The panel considered whether the WCB medical advisor's assessment was conducted in accordance with the process set out in the Policy. The panel reviewed the assessment request of November 12, 2019 which set out the requirement for measurement of the worker’s active range of motion of both the left and right shoulders as well as recording of the scarring resulting from the arthroscopic surgery. The PPI assessment report dated February 28, 2020 notes that the evaluation took place over a period of 45 minutes on January 30, 2020 and that the worker consented to the assessment and accompanying interview. The report sets out, with respect to the surgical scarring that “There were four visible well-healed arthroscopy scars which were typical of what would be observed with this type of surgery. There was no evidence of keloid scarring or redness.” Active range of motion was tested on both shoulders.
The WCB medical advisor reviewed the PPI examination notes from January 30, 2020 and calculated the deficit in range of motion of the worker’s right shoulder as compared to the left shoulder, recording a difference of 135 degrees. This deficit was calculated by the WCB medical advisor to be equivalent to an impairment rating of 5.8%.
As noted by the Review Office, the calculation of the WCB medical advisor rounded the percentage of deficit range of motion from 23.07% to 23.1%, resulting in an impairment rating of 5.8% rather than 5.77%. We concur with the Review Office that the proper result of this step in the PPI calculation is 5.77% impairment.
The WCB medical advisor then went on to apply the Policy provisions with respect to a major pre-existing condition, reducing the impairment rating by 50% as set out in Schedule A to the Policy. The worker’s position is that the evidence does not support a finding that there was a “major” pre-existing condition such that the impairment rating should be reduced by 50% as required by Schedule A. The worker suggests that the fact the pre-existing condition was asymptomatic prior to the injury supports a conclusion that it was a minor condition, rather than major.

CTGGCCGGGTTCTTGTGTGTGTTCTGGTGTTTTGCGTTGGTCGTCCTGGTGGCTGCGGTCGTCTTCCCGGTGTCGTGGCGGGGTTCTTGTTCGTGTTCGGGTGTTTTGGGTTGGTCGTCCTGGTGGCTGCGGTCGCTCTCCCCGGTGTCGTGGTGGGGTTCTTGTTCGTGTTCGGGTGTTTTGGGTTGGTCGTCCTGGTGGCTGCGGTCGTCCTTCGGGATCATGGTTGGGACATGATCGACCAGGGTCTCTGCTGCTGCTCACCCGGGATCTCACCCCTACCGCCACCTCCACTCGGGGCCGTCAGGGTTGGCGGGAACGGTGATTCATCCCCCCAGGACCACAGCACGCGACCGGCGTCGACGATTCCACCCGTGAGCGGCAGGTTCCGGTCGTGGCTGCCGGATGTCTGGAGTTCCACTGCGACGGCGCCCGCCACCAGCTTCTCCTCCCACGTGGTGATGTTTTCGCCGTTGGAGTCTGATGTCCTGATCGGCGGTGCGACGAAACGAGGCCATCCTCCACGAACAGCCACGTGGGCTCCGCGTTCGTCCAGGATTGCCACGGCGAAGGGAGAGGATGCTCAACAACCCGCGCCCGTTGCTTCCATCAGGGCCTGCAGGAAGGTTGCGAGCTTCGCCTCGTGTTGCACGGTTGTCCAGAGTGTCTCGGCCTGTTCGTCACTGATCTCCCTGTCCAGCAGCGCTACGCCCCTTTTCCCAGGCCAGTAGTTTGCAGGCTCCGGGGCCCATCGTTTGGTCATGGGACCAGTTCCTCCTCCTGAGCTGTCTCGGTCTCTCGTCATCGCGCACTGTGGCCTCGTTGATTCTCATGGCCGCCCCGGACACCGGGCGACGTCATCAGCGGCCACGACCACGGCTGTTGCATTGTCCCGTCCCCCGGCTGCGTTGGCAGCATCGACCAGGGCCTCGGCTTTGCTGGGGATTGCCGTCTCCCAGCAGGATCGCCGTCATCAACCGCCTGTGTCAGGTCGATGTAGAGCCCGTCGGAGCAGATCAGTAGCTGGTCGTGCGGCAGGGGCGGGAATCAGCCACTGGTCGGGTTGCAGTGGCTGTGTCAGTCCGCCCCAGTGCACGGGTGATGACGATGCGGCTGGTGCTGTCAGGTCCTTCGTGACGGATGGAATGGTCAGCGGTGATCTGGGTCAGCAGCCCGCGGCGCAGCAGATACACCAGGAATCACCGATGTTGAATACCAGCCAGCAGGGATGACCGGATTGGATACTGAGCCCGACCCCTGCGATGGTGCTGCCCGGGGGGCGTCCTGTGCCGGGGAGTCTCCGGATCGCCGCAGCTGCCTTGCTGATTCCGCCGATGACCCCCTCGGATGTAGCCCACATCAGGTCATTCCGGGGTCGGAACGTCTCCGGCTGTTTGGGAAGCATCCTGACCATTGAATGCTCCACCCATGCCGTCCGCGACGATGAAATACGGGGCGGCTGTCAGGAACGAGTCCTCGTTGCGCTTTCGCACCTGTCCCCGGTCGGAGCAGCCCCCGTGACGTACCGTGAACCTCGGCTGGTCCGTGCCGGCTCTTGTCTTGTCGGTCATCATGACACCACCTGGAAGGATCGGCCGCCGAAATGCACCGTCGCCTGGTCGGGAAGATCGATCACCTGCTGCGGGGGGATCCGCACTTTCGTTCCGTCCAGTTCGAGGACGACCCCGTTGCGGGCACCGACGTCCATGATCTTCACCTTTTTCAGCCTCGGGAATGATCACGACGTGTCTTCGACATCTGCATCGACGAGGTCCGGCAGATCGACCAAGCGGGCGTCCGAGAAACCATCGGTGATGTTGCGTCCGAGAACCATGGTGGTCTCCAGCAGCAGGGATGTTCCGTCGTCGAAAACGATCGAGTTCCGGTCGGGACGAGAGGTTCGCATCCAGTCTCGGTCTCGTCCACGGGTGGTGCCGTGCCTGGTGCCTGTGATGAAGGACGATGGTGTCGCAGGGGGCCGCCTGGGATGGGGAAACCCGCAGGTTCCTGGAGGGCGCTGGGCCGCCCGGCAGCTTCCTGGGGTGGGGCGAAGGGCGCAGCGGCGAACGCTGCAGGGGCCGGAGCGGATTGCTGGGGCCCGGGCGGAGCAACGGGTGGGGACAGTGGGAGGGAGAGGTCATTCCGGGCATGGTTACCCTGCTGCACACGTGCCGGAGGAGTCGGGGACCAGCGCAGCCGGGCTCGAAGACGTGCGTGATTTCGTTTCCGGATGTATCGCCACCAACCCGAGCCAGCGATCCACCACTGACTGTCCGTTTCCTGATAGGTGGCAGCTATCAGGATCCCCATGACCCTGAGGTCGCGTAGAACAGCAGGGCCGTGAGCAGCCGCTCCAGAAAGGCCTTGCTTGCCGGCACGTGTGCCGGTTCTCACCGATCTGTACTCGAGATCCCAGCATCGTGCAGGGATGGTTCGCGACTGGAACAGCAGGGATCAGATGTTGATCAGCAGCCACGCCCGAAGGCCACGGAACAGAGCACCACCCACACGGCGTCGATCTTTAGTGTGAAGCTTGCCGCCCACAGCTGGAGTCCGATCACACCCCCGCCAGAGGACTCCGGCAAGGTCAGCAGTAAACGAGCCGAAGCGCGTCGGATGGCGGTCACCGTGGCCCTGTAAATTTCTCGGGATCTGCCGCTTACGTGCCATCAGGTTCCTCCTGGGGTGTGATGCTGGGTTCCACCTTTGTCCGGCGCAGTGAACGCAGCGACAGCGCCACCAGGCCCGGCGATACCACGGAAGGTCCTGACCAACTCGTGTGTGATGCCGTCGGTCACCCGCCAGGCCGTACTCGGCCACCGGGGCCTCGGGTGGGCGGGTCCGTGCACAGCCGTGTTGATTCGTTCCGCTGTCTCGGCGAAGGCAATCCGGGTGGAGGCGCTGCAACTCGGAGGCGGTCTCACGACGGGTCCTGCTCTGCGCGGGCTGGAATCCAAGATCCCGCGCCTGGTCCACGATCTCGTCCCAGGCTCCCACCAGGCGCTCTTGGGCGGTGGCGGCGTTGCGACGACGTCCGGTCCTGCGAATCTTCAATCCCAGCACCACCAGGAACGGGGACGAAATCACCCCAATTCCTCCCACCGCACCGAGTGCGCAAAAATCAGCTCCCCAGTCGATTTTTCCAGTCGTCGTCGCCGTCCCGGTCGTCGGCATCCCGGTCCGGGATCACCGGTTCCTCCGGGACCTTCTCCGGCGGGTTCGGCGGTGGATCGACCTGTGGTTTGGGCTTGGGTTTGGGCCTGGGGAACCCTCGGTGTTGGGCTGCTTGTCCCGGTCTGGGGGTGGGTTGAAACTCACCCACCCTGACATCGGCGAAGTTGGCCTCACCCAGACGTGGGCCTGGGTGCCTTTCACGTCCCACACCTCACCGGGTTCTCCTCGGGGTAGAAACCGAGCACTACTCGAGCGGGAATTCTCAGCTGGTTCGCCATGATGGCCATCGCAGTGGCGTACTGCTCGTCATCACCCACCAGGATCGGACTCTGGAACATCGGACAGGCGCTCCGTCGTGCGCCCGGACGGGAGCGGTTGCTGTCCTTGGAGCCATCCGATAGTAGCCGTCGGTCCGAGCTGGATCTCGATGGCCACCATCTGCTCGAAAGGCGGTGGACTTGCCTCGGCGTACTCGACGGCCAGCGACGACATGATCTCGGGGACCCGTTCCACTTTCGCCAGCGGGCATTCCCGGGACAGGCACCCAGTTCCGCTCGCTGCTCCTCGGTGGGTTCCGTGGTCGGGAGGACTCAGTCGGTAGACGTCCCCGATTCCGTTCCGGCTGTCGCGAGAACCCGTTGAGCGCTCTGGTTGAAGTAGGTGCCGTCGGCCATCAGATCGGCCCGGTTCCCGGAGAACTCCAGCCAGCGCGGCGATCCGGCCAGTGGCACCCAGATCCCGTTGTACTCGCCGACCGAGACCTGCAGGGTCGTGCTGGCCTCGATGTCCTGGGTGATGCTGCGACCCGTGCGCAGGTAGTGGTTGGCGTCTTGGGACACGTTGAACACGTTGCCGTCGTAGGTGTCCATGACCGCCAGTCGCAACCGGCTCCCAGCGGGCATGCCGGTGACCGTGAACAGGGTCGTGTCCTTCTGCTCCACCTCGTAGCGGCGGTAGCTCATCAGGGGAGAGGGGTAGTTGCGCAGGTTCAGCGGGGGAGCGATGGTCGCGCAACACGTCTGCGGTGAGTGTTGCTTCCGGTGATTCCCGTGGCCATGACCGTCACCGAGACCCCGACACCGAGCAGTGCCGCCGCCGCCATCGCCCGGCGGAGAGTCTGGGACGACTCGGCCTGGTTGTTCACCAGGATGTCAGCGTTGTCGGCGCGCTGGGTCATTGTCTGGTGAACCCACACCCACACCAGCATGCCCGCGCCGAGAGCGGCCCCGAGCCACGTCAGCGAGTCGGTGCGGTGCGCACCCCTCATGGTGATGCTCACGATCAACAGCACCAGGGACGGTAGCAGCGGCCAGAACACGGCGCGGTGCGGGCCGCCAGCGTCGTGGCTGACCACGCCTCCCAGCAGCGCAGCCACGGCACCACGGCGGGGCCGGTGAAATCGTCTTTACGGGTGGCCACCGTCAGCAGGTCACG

The panel considered the available medical evidence relating to the worker’s pre-existing right shoulder condition. A November 15, 2017 right shoulder x-ray revealed “mild sclerosis at the glenoid with no further acute or degenerative articular findings” and no “rotator cuff tendon calcification.” A December 2, 2017 MRI of the worker’s right shoulder revealed “significant glenohumeral joint osteoarthritic change with degenerative labral tearing.” A WCB medical advisor reviewed the MRI study findings on December 23, 2017 and concluded “There is noted degenerative changes that may delay recovery. There are degenerative changes to the rotator cuff, labrum and the glenohumeral joint....The noted degenerative changes may have been symptomatic in the past.”
The surgical report from October 1, 2018 outlined findings of arthritic changes throughout the glenohumeral joint, as well as fraying in the anterior labrum and inferior labrum. The surgeon summarized the findings as follows: